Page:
Dyer also participates in two professional engineering societies: the American Society for Civil Engineers and the National Society of Black Engineers. He is also active in the ACE mentoring program, which introduces high school students to careers in architecture, construction and engineering.
“Odean believes that he has been blessed with a great opportunity to be successful in engineering and in life,” says Charles T. Driscoll, University Professor of Environmental Systems Engineering in LCS, who also nominated Dyer for the Unsung Hero Award. “As a result, he is highly motivated to use this success as a platform to make meaningful contributions to the community. Odean is bright, thoughtful and articulate; people immediately connect with him. Using these skills and his considerable leadership, Odean has put his ideas into actions, through his work with MEN and other community service activities. Given his attitude, I believe this is just the start of a lifelong commitment to community service. We have been fortunate to have Odean as a role model to inspire others at the University.”
Kingson, professor of social work in Syracuse University’s College of Human Ecology, spends his professional life thinking, teaching and writing about policy issues, such as Social Security.
Involvement in the political movements of the 1960s shifted his interests from child psychology to social and human rights policies. Beginning when he was 16 and serving as a volunteer and occasional magician on the pediatric floor of Roosevelt Hospital in New York City, Kingson, a magician by avocation, maintains a special interest in children experiencing adversity. And he has special appreciation for the strength and dignity he has seen people summon when facing life-threatening illness.
So, it is not surprising he found himself 40 years later volunteering at Upstate’s Center for Spiritual Care, beginning in 2005, and talking with children and youth experiencing very serious illness—such as cancer, sickle cell anemia, Chron’s disease—about what sustains them and their families and what advice they have for other children and young adults, health care providers and family members.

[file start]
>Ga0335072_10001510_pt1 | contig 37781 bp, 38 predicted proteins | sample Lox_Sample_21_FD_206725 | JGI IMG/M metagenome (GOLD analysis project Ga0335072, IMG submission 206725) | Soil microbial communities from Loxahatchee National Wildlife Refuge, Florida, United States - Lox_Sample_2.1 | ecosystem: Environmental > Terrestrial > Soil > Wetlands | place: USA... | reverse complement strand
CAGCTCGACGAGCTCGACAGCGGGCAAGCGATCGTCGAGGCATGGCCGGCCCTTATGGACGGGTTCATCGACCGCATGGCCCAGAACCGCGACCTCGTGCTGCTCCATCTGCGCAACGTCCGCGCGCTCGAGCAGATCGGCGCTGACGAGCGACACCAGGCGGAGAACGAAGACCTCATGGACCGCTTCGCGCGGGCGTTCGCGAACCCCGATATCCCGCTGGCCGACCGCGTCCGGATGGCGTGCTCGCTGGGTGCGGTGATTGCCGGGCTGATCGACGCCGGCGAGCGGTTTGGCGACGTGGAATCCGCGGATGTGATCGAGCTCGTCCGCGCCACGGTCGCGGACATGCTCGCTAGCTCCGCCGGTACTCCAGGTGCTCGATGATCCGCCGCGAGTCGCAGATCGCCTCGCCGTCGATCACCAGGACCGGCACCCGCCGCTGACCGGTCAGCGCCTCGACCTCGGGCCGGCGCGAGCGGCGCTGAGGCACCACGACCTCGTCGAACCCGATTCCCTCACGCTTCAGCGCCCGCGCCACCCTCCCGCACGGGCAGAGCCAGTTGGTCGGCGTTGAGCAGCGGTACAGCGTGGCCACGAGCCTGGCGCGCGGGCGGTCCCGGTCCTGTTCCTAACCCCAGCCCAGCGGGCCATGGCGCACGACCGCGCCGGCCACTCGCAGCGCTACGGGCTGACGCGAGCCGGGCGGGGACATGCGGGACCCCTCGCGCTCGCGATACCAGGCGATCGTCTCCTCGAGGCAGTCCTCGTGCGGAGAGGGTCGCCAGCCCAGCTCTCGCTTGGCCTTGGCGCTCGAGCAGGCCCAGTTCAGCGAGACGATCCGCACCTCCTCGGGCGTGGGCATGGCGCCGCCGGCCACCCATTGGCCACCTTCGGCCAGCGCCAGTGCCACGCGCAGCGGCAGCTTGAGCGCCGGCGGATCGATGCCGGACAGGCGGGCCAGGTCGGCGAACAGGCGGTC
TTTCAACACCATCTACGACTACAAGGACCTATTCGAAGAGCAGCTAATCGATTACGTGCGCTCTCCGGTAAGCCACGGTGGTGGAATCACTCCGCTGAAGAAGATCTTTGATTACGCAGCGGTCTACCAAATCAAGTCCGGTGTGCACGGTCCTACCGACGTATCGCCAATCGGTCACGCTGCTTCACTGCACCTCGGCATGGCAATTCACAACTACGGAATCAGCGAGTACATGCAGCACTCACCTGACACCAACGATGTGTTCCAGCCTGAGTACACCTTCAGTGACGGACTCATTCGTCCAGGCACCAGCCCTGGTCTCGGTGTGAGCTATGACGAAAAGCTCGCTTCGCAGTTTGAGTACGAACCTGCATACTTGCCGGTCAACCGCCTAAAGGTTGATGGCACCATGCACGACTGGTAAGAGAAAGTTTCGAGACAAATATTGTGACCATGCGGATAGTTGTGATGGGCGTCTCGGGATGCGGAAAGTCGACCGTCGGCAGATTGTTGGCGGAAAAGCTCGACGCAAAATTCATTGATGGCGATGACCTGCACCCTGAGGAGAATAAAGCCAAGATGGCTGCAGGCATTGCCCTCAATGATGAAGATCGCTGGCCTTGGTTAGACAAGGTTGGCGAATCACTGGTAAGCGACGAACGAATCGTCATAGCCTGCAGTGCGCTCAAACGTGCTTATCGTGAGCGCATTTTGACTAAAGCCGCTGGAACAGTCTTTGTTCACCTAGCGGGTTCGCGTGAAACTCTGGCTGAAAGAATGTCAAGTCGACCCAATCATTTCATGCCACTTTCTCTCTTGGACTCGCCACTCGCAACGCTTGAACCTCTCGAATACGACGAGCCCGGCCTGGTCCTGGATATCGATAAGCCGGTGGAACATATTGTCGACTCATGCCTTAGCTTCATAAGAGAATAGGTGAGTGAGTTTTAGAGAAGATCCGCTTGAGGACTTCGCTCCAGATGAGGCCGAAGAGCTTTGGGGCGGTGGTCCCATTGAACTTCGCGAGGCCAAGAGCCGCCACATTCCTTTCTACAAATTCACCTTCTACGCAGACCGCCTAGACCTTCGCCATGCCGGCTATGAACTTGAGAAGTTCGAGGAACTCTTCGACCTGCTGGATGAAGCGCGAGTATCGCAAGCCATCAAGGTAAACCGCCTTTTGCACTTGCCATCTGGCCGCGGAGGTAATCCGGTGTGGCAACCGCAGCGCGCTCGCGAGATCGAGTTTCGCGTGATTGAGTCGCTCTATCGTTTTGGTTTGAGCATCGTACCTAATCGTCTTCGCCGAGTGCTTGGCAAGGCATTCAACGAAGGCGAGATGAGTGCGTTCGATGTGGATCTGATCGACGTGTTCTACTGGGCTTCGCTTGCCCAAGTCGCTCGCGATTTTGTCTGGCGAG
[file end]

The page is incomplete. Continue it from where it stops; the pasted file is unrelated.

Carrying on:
Over the next three years, a book grew out of these conversations. “In Their Own Voices” was published by Upstate’s Center for Spiritual Care.
“The kids I interviewed are the ones who are deserving of awards,” Kingson says. “They’re exceptional.” He says there is a “tremendous amount of human strength” that comes out in many people who are faced with a serious life crisis. “It really is inspiring,” he says.
He also gives credit to the Rev. Terry Culbertson, manager of the Center for Spiritual Care, and the Rev. Louise Shepard, pediatric chaplain at Upstate, who helped conceive and shape the book and who connected him to the children, youth and families. Susan Keeter, assistant director for creative services in the marketing department at Upstate, laid out the book and did the graphics.
Keeter, who nominated Kingson for the Unsung Hero Award, thinks he is very deserving of the honor. She points out that he interviewed the children and youth and their families, as well as gathered photos, drawings, poetry and other writings for the volume. “Helping these children publish their stories is just one way that Kingson ‘gives voice’ to those who may not otherwise be heard,” she says.
The advice contained in “In Their Own Voices” ranges from the concrete (“Snuggle with your mommy,” says 5-year-old Brooke Arnold) to the more cerebral (“Never doubt you’ll get better—it’ll help you,” says 12-year-old Erica Putch). Seventeen-year-old Ashleigh Wainwright strikes a spiritual note when she talks about why she chooses to go bald-headed, rather than wear a wig. “… I’m not ashamed of myself or my body or the scars I have .… I am who I am. As God made me.”
While receiving the Unsung Hero award is a big honor, Kingson isn’t even the first in his family to get it. His son, Aaron, received the award in 2001 for volunteer work he did for Syracuse’s Fayette Street Boys & Girls Club when he was a high school student.